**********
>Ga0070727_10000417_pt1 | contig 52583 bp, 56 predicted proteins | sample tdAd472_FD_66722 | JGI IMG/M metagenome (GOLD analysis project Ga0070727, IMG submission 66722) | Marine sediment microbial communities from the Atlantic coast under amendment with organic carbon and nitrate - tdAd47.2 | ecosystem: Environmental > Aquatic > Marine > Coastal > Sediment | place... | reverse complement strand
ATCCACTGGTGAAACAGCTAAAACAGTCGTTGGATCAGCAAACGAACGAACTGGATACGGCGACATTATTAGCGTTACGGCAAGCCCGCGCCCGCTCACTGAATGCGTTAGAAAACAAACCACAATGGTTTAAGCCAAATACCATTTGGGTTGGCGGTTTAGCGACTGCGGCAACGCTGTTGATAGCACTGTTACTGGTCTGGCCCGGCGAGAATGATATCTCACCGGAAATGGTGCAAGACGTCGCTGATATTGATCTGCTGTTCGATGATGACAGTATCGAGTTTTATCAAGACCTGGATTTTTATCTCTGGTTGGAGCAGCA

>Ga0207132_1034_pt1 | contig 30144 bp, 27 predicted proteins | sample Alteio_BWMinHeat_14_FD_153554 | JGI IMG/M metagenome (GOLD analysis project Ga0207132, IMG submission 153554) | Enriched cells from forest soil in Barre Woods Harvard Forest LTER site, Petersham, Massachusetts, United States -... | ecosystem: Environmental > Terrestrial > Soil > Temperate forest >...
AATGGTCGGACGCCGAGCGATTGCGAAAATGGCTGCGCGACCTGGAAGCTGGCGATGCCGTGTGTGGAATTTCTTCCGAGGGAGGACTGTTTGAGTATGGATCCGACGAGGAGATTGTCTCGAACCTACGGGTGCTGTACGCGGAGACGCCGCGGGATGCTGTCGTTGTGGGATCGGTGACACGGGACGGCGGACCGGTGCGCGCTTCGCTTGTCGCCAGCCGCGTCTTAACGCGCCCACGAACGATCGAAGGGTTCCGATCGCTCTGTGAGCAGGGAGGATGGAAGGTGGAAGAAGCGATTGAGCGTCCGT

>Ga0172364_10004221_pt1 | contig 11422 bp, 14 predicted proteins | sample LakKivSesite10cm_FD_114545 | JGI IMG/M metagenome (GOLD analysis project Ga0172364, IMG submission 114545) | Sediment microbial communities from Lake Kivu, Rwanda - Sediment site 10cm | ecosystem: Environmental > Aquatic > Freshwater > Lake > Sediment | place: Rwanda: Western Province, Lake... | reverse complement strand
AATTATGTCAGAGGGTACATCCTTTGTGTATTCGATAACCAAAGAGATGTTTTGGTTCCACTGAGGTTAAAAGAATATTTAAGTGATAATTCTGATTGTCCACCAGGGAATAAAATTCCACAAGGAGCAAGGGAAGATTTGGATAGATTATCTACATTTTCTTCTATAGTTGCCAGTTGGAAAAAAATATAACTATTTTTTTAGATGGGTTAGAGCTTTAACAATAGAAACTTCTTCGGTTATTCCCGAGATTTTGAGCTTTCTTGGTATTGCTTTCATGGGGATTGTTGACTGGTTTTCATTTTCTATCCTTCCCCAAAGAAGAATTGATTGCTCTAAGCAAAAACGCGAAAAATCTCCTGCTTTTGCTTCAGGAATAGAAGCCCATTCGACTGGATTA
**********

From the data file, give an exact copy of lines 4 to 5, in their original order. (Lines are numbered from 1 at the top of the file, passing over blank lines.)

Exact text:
AATGGTCGGACGCCGAGCGATTGCGAAAATGGCTGCGCGACCTGGAAGCTGGCGATGCCGTGTGTGGAATTTCTTCCGAGGGAGGACTGTTTGAGTATGGATCCGACGAGGAGATTGTCTCGAACCTACGGGTGCTGTACGCGGAGACGCCGCGGGATGCTGTCGTTGTGGGATCGGTGACACGGGACGGCGGACCGGTGCGCGCTTCGCTTGTCGCCAGCCGCGTCTTAACGCGCCCACGAACGATCGAAGGGTTCCGATCGCTCTGTGAGCAGGGAGGATGGAAGGTGGAAGAAGCGATTGAGCGTCCGT

>Ga0172364_10004221_pt1 | contig 11422 bp, 14 predicted proteins | sample LakKivSesite10cm_FD_114545 | JGI IMG/M metagenome (GOLD analysis project Ga0172364, IMG submission 114545) | Sediment microbial communities from Lake Kivu, Rwanda - Sediment site 10cm | ecosystem: Environmental > Aquatic > Freshwater > Lake > Sediment | place: Rwanda: Western Province, Lake... | reverse complement strand